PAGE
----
The listing of Widi Island in the Sotheby’s Concierge Auctions auction was deemed an unsavory effort. The government and the private sector should not make small islands as assets that are offered to the public to be fully owned and used for commercial purposes only. This case, which was revealed to the public, is also a momentum for the country to improve the management of small islands and coasts.
End of the year in the realm of cyberspace. In addition to tweets filled with hope for the coming year, social media boards were also buzzing with news from South Halmahera: the Widi Islands are being sold at auction by Sotheby’s Concierge Auctions.
The news, which was first circulated by the CNN media, immediately sparked a virtual debate; forcing the government through several related ministries to speak out.
The Coordinating Minister for Politics, Law and Security, Mahfud MD on December 14 2022 stated that the use of small islands in the Widi Islands must have permission from the Ministry of Maritime Affairs and Fisheries (KKP). Even so, in its objective “there is a forest area of 1,900 hectares [which must] be a lesson for the government to solve the problem of island utilization,” wrote the KKP on its official website.
PT Leadership Islands Indonesia (LII) in collaboration with Sotheby’s “accelerates the flow of large-scale foreign investment to the Widi Islands,” wrote The Guardian, a UK-based foreign mass media. The article states that PT LII intends to sell the island’s shares to investors in the hotel and real estate sectors.
Sotheby’s Concierge Auctions executive vice president, Charlie Smith, had sent an email to The Guardian which was also embedded in a related article. He said PT LII “will be actively involved in the project, in the form of security patrols supported by the Indonesian police and navy with a budget of US$1.5 million in the first year.”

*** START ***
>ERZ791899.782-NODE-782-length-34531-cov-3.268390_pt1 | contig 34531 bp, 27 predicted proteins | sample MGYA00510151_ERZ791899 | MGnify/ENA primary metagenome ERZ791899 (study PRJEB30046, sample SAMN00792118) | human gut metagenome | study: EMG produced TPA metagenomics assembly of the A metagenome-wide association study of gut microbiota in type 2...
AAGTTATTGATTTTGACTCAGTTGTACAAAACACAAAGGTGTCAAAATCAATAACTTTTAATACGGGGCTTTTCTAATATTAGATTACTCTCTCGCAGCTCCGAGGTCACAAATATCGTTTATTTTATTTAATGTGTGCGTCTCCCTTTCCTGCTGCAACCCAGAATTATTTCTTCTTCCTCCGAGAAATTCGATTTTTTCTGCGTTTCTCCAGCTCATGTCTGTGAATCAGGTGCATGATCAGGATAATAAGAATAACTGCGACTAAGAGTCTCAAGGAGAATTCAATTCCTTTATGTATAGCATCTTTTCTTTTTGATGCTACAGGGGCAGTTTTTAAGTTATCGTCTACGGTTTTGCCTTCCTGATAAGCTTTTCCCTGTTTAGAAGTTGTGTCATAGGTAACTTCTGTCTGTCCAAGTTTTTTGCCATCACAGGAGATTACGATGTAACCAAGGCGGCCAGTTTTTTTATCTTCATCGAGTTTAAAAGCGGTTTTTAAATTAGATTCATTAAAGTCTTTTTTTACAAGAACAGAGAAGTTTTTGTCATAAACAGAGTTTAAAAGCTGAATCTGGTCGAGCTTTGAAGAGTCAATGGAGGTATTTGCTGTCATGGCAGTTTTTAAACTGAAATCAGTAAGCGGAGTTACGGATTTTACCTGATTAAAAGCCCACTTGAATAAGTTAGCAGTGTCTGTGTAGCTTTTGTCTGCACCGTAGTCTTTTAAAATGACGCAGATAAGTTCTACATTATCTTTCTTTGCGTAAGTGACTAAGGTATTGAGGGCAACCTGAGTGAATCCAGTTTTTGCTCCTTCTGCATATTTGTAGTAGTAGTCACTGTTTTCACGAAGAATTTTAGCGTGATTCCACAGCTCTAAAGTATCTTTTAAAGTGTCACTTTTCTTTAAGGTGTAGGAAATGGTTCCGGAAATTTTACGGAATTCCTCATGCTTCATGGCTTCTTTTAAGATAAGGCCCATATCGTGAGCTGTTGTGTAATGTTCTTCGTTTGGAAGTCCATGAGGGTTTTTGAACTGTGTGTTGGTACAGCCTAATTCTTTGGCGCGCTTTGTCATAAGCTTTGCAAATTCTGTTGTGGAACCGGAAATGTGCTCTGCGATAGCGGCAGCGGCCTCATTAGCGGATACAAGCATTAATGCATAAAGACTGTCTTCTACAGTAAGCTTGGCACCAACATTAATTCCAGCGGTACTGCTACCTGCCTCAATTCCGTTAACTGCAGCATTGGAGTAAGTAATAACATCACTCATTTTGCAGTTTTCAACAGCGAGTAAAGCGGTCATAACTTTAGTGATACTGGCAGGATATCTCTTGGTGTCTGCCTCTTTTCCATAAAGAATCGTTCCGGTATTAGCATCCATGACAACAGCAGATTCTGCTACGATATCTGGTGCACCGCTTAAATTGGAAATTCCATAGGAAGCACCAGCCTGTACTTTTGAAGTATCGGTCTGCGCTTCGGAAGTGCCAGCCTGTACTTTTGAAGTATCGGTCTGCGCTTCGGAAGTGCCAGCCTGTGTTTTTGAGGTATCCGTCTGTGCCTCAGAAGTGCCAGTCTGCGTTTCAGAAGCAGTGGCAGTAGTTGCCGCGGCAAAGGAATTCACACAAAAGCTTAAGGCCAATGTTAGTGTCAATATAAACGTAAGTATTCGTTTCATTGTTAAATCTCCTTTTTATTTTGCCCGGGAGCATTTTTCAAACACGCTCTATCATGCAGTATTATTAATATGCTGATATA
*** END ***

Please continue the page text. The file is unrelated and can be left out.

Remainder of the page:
Charlie hopes that the value of the auction bid for the Widi Islands will continue to grow. “Every billionaire can own a private island, but only one can own this exclusive opportunity spread over 100 islands,” Smith said in a press statement.
Responding to the news, the government said it would evaluate PT LII’s permit. After a series of meetings held across institutions, the Ministry of Home Affairs (Kemendagri) stated that PT LII had not implemented a memorandum of understanding (MoU) with the South Halmahera Regency government regarding the management of ecotourism in the area.
The Ministry of Home Affairs stated that the group of islands in the Widi Islands cannot be managed by the public, because “The Widi Islands have become a conservation area,” said the Director General of Regional Administration Development of the Ministry of Home Affairs Safrizal ZA in a press statement.
The Widi Islands Nature Reserve area is a group of 104 islands in South Halmahera Regency, North Maluku Province. As many as 79 of the 104 islands are forest, with four of them having the status of “islands with other uses” and the remaining two being atolls.
In 2015, the North Maluku provincial government, South Halmahera Regency stakeholders, and PT LII signed a memorandum of understanding to develop the tourism sector in the islands.
In the memorandum of understanding, PT LII was given the right to manage the Widi Islands for 35 years, after which it will be reviewed. During the management period, the Widi Islands will be used as a center for ecotourism and maritime affairs. Instead, PT LII has a social responsibility or corporate social responsibility (CSR) to the local community, especially in the fields of education and the economy in order to prosper the local community.
Responding to this chaotic situation, the central government, through the Coordinating Minister for Political, Legal and Security Affairs Mahfud MD, canceled the MoU between the Provincial Government of North Maluku and the Government of South Halmahera Regency and PT LII regarding the utilization of the Widi Islands. The government canceled the MoU because the contents and procedures of the MoU were not in accordance with existing regulations.
This case serves as a lesson for evaluating, tightening supervision, and opening up transparently to the wider community all foreign investment projects in small islands; ensure that the issuance of permits for the utilization of small islands is preceded by a comprehensive environmental impact assessment and social impact assessment; preparing a road map for saving small islands from the threat of rising sea levels due to the climate crisis; and evaluating mining projects that threaten ecosystems and people’s lives in coastal areas and small islands.